Asset Management Intelligence - August 2015 - Alternative Investment Industry Outlook for Q3 and Remainder of 2015
With hedge funds overall outperforming (as calculated by the Hedge Fund Research Index) the first half of 2015 despite navigating extremely choppy markets in June and July, especially those with exposure to Greece, China and Puerto Rico, a range of investors, both institutional and individual, are expected to capitalize on their positive returns and deploy more capital to this alternative investment the second half of the year. Pensions, endowments and RIAs are amongst those slated to be most active as they continue to transition from long-only mandates to long/short equity ones; and additionally, multi-strategy offerings, commodity trading advisors (“CTAs”) and equity market neutral portfolios are a few options that also appear to be poised for inflows from those allocators. Further, there continues to be interest in emerging hedge fund managers, especially women and minority-owned ones (typically known as women and minority business enterprises or WMBEs), from both institutions and seeders actively looking to fund them. Meanwhile, investors are also anticipated to demonstrate continued interest on the private equity side, especially after managers in this space have outperformed in all market conditions.
Pensions, endowments and RIAs are eyeing multi-strategy portfolios, CTAs or market neutral offerings, all for different reasons, according to Richard Taglianetti, managing director, Corinthian Partners, who specified that multi-strategy managers are appealing for diversification; CTAs are attractive because they show low-to-negative correlations to traditional asset classes and commodities over the last ten years; and equity market neutral is in favor as everyone awaits a less accommodating Fed. All three strategies seek uncorrelated, absolute returns. “Ten years ago if asked to name the top ten investors, nine of ten would have been long-only,” he said. “Today, that's reversed. Alternatives continue to grow.”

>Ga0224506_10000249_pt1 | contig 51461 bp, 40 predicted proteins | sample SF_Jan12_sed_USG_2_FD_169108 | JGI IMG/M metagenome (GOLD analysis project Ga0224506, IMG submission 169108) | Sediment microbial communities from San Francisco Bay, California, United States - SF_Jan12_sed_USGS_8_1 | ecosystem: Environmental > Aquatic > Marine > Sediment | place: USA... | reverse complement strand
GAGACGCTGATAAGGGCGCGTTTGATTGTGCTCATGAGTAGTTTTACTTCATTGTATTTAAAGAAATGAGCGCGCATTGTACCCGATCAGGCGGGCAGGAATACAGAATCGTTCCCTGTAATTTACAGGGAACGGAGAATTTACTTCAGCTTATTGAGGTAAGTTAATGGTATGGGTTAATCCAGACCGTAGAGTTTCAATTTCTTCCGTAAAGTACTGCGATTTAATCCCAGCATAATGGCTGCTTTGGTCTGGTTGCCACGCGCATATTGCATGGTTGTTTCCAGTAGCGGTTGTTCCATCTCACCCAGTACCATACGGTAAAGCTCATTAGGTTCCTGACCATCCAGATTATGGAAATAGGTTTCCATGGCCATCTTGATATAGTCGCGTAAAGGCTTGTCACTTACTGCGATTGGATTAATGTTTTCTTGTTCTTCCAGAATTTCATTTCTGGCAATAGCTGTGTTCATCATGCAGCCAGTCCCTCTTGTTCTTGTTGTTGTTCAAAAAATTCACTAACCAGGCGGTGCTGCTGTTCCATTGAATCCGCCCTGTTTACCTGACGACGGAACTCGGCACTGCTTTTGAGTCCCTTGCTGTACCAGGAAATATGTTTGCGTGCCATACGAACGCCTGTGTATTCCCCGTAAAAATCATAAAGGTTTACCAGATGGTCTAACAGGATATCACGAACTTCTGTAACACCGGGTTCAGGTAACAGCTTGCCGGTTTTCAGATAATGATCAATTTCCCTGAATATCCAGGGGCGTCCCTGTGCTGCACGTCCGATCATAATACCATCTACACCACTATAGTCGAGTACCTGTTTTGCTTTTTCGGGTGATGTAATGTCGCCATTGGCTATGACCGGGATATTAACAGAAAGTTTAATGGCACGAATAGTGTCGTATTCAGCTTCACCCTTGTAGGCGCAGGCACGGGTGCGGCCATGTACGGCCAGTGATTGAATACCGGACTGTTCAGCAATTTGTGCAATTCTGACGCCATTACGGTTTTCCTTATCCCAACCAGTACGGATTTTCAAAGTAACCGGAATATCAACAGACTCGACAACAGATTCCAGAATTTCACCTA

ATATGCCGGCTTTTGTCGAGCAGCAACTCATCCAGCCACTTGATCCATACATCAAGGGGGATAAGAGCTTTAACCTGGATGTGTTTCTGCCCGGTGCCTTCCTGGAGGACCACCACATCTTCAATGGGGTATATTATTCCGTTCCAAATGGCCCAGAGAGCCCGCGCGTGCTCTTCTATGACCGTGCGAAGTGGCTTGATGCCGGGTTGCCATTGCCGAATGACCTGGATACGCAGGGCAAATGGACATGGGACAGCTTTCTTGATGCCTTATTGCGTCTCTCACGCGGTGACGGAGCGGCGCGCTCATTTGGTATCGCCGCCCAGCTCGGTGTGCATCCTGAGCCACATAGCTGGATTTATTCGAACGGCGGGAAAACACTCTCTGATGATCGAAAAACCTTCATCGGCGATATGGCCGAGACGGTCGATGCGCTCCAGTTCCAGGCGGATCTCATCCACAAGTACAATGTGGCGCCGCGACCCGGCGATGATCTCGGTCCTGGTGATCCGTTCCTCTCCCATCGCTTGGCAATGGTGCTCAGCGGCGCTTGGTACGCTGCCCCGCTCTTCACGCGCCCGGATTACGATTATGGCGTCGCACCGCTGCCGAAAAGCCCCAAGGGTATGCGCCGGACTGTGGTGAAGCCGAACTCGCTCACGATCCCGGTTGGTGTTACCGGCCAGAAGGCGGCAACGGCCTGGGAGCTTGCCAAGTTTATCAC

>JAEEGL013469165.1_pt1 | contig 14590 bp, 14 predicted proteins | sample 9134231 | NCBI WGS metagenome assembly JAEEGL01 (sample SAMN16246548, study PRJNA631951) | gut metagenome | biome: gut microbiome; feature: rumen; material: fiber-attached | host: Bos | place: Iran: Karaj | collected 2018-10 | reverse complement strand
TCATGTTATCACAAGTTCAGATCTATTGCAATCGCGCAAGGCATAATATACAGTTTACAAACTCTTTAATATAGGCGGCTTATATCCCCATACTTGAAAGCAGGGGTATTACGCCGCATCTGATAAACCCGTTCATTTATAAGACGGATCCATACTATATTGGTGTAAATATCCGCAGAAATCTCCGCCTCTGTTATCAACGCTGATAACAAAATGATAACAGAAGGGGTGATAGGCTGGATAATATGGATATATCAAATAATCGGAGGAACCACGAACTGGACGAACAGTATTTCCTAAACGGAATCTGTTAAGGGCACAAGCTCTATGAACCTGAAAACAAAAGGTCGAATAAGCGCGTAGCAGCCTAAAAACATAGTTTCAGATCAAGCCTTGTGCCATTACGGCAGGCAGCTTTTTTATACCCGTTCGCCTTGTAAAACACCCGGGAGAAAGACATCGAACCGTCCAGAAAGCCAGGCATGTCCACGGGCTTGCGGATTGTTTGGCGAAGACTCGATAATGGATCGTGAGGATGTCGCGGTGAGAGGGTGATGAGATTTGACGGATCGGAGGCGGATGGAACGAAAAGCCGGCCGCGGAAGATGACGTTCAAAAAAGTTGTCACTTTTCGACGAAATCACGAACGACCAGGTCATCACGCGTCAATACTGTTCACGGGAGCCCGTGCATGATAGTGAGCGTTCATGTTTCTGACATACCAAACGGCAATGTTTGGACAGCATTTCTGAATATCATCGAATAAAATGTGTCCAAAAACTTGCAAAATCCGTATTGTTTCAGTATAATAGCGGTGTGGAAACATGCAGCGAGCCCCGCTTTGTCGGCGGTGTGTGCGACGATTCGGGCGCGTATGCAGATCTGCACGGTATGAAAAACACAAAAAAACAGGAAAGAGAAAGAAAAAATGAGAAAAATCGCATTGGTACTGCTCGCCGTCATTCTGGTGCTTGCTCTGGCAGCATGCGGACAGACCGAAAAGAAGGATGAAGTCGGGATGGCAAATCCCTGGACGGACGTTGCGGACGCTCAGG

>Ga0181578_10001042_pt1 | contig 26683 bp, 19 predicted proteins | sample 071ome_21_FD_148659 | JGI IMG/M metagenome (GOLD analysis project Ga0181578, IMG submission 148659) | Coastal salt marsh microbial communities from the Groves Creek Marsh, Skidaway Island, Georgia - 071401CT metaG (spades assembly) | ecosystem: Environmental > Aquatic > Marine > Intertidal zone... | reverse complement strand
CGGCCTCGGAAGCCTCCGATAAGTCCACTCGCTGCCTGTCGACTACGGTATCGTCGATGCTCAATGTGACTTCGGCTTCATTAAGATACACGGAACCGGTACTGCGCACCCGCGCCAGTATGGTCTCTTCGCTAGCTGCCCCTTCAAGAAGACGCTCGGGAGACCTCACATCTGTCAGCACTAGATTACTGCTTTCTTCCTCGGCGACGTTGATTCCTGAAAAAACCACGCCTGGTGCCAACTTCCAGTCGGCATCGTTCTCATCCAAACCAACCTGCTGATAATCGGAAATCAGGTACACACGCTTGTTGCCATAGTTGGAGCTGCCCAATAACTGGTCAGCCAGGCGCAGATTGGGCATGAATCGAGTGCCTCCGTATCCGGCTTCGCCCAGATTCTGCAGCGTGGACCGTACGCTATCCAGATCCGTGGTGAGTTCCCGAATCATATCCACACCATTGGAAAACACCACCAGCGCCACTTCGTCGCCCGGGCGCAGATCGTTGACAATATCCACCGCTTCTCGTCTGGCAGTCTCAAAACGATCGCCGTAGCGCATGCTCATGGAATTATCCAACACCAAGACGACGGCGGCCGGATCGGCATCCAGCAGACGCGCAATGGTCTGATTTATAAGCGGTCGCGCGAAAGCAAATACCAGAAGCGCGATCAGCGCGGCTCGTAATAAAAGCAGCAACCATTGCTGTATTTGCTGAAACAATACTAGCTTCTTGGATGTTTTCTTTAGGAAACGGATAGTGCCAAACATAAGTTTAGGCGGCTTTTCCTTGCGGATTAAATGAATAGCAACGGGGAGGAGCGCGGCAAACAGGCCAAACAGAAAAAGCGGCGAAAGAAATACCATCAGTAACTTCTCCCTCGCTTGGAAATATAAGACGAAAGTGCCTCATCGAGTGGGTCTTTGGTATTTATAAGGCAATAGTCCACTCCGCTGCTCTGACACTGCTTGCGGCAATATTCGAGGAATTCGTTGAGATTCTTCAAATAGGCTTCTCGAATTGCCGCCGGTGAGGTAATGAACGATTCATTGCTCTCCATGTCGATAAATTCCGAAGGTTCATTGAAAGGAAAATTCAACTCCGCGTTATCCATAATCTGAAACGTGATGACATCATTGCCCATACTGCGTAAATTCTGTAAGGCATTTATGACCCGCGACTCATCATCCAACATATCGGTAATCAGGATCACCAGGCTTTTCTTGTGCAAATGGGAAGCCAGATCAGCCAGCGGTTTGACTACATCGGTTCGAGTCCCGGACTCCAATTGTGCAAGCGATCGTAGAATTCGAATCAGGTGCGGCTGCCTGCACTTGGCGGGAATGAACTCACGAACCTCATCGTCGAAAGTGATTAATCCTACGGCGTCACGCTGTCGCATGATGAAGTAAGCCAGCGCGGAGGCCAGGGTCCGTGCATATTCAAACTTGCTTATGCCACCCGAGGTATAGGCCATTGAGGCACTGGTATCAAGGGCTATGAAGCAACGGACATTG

A survey released by Altegris Advisors at the end of June confirmed that institutional and high net worth investors are bullish on alternatives, with 66% of respondents confirming they intend to boost their allocation the second half of the year.
Institutional investors and seeders continue to express interest in WMBE funds, whether through a fund of hedge funds (“FoHF”) vehicle made of up them or via a direct hedge fund investment.
Erik Serrano Berntsen, CEO, Stable Asset Management, a fund seeding firm with offices in London, New York and San Francisco, said he is currently looking to seed women-owned managers.
“There is significant research and certain anecdotal evidence that female managers perform better than male managers in certain strategies and during certain market conditions,” he said. “We believe that by definition a female manager in a portfolio would bring diversification if their approach is differentiated.”
Pensions & Investments a few months ago reported that a number of pensions allocated to a number of women or minority-owned FoHFs, including New York City Retirement Systems, New York State Common Retirement Fund and Connecticut Retirement Plans & Trust Funds. It also revealed that a number of FoHFs specifically look to allocate to WMBEs including Appomattox Advisory and the Rock Creek Group.
On the leveraged buyout side, following the stellar performance of 2014, investors continue to be eager about the prospect for managers in this more illiquid alternative investment type.
Harold Zlot, investment committee member for the San Francisco-based Jewish Community Federation and Endowment Fund, said the private equity and venture capital investments were amongst the best-performers in their portfolio. Therefore, he continues to be bullish on these longer-term alternative investments.
“I think the reason private equity and venture capital added so much value to the total portfolio was that they had long dated investments in these spaces which given the hot IPO market the past few years they have been able to pay off,” he said. “Going forward, who knows, but I would guess there are other positions that might have a big payoff—Airbnb, Uber, etc.”
If investors continue to be positive on alternative investments going forward—both hedge funds and private equity—and, more specifically, initiate WMBE mandates, managers overall are poised for robust inflows. That’s if these funds continue to navigate the very choppy markets across three continents.
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